Tap Systems has built a wearable keyboard controller that is accessible using VoiceOver and lets you tap messages on your devices without a physical keyboard. You just put the Tap device on your hand and air type your messages.
Now the company is announcing support for Apple’s VoiceOver accessibility feature for iOS. VoiceOver is a gesture-based screen reader that enables users to enjoy using iOS even if they can’t see the screen.
With the new VoiceOver Tap commands, blind and low-vision users will be able to control VoiceOver functions by tapping on any surface, without the need to touch their screens.
The Tap device is a comfortable wearable that sits at the base of your fingers and senses finger taps as input. Connecting to any Bluetooth enabled device, Tap users can currently compose text, play games, and point, click, and scroll by tapping on just about any available surface.
32 second lifestyle video showing a variety of people tapping in different situations with upbeat music playing throughout. Opening scene shows a man taking his Tap out of case and putting it on. Banner on bottom of frame reads, “Tap replaces your keyboard and mouse”.
Second scene opens with split screen: smiling girl tapping on right and text appearing on cell phone on left. Text says “He is so cute” “OMG” Then scene moves to the girl tapping on boyfriend’s forehead while they are both lying on grass in park. Banner on bottom reads, “It syncs with any device via Bluetooth.
Third scene opens with shot of woman tapping on her thigh under a table and cuts to man tapping on his forearm. Banner reads, “and Turns anything into a smart surface”.
Fourth scene opens with professional looking man wearing augmented reality (AR) goggles tapping on arm which brings up image of building outline which is floating in air. He then starts gliding his thumb on table which moves the building image around in space.
Fifth scene cuts to three friends laughing at coffee shop. Cuts to screen split in 3. First screen shows her hand wearing white Tap, tapping on her thigh under table. Middle screen shows her face/upper body smiling and laughing. Third screen shows text appearing on her phone. Text reads, “Heading home soon. Movie night?? Bottom banner reads, ”letters and controls map to finger tap combinations”.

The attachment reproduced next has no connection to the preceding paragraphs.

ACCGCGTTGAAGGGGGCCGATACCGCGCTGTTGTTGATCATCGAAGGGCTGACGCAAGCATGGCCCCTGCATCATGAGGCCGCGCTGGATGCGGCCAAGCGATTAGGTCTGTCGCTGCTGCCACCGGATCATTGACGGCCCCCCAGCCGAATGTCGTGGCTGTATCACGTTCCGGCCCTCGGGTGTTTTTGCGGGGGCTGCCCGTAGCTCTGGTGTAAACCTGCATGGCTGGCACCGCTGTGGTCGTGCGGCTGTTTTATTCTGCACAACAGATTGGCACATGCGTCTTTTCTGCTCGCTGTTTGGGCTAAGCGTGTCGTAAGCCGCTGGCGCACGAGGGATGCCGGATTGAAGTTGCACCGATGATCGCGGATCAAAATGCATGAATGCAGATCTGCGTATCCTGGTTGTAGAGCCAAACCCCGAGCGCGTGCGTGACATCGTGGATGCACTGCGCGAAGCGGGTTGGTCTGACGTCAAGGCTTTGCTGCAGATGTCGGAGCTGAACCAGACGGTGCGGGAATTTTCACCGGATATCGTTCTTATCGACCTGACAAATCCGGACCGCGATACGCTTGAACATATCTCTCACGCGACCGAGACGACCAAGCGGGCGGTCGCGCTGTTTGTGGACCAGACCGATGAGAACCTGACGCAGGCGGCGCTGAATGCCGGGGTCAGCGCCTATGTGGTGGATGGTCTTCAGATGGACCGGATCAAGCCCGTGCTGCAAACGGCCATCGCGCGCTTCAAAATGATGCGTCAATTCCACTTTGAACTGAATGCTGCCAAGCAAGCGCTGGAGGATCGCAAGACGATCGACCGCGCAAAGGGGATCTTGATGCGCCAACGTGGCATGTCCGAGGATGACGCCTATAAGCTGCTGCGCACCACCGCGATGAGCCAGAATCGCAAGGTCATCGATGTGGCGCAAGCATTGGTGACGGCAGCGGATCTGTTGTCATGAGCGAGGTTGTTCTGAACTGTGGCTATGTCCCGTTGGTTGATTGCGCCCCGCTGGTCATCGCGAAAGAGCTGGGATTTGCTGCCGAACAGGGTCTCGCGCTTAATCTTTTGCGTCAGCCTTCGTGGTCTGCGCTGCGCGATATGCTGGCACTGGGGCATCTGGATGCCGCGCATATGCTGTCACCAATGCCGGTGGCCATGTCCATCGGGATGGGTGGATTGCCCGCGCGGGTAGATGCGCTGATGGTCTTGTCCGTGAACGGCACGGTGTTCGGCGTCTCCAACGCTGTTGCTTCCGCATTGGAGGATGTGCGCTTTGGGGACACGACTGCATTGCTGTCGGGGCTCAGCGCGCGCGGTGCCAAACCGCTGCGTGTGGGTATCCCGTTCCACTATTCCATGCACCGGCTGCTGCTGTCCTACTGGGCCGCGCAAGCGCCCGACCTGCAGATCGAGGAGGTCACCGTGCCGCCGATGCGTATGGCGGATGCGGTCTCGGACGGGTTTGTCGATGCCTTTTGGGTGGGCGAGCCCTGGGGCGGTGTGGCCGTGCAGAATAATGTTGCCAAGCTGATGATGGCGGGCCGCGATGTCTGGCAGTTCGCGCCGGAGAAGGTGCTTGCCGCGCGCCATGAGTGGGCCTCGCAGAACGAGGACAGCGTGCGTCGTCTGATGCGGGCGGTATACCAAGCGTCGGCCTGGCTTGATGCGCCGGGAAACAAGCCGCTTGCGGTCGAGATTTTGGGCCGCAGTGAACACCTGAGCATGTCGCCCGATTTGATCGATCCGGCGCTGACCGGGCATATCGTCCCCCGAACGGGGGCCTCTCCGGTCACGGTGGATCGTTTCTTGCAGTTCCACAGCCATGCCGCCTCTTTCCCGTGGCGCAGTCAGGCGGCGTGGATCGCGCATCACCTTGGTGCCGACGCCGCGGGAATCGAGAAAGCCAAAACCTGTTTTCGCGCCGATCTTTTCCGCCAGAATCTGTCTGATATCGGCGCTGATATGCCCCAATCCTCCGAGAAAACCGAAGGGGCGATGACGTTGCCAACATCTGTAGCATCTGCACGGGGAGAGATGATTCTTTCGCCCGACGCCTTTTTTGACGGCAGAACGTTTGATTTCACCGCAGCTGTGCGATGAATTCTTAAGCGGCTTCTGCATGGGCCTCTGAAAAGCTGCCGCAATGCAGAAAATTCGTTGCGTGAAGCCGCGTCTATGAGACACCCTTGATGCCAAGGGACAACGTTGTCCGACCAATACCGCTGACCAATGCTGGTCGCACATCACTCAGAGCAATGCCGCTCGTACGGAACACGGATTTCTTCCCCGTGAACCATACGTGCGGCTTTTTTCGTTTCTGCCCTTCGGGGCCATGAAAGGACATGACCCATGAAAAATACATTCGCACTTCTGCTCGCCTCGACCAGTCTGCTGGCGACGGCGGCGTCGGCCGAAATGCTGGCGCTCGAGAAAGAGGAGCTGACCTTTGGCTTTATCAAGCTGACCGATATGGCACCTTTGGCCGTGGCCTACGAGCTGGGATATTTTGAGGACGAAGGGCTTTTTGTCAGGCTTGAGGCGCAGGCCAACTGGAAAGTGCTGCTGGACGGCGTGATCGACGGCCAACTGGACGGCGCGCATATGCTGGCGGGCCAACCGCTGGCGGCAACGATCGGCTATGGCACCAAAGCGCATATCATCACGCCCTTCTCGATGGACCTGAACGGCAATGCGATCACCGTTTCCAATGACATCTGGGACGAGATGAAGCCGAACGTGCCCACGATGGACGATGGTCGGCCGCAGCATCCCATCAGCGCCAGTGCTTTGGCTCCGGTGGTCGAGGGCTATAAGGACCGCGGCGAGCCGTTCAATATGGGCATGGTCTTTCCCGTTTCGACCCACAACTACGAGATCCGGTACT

Sixth scene is comprised of split screen showing man wearing virtual reality (VR) goggles in left half of screen gliding his hand to control a mouse that appears in the right split screen. Lower banner reads, “You can mouse with it too”.
Final scene opens with two young men in coffee shop sitting on bench facing each other, one with a white and the other with a black Tap with an iPad between them. Cuts to iPad showing that a game is being played by tapping. Banner reads, ”or use it to play games”.
Tap’s eyes-free input ability combined with Apple’s VoiceOver capabilities will give blind and low vision users the freedom to open and use apps, send and receive texts and emails, and perform many other functions through a series of learnable finger tap combinations.
“We’ve been totally humbled by how many visually impaired users have already become enthusiastic tappers and have offered their advice and feedback,” said Sabrina Kemeny, president of Tap Systems, in a statement. “We’re excited to expand Tap’s abilities beyond easy text input to actually controlling your iOS device. Now our blind mobile users can text, navigate and control their phone without ever taking it out of their pocket.”
Although VoiceOver is specifically designed for assistive applications, this new ability to control all of the functions of a mobile device without ever touching the screen gives users, developers, and tech enthusiasts a glimpse into the transformative potential of the Tap device, the company said.
Users will no longer be tied to their screens to control their digital worlds. This kind of functionality opens up the potential for a wide range of emerging technologies, including augmented reality and virtual reality devices, where touching the screen will soon be a thing of the past.
Source: Tap Systems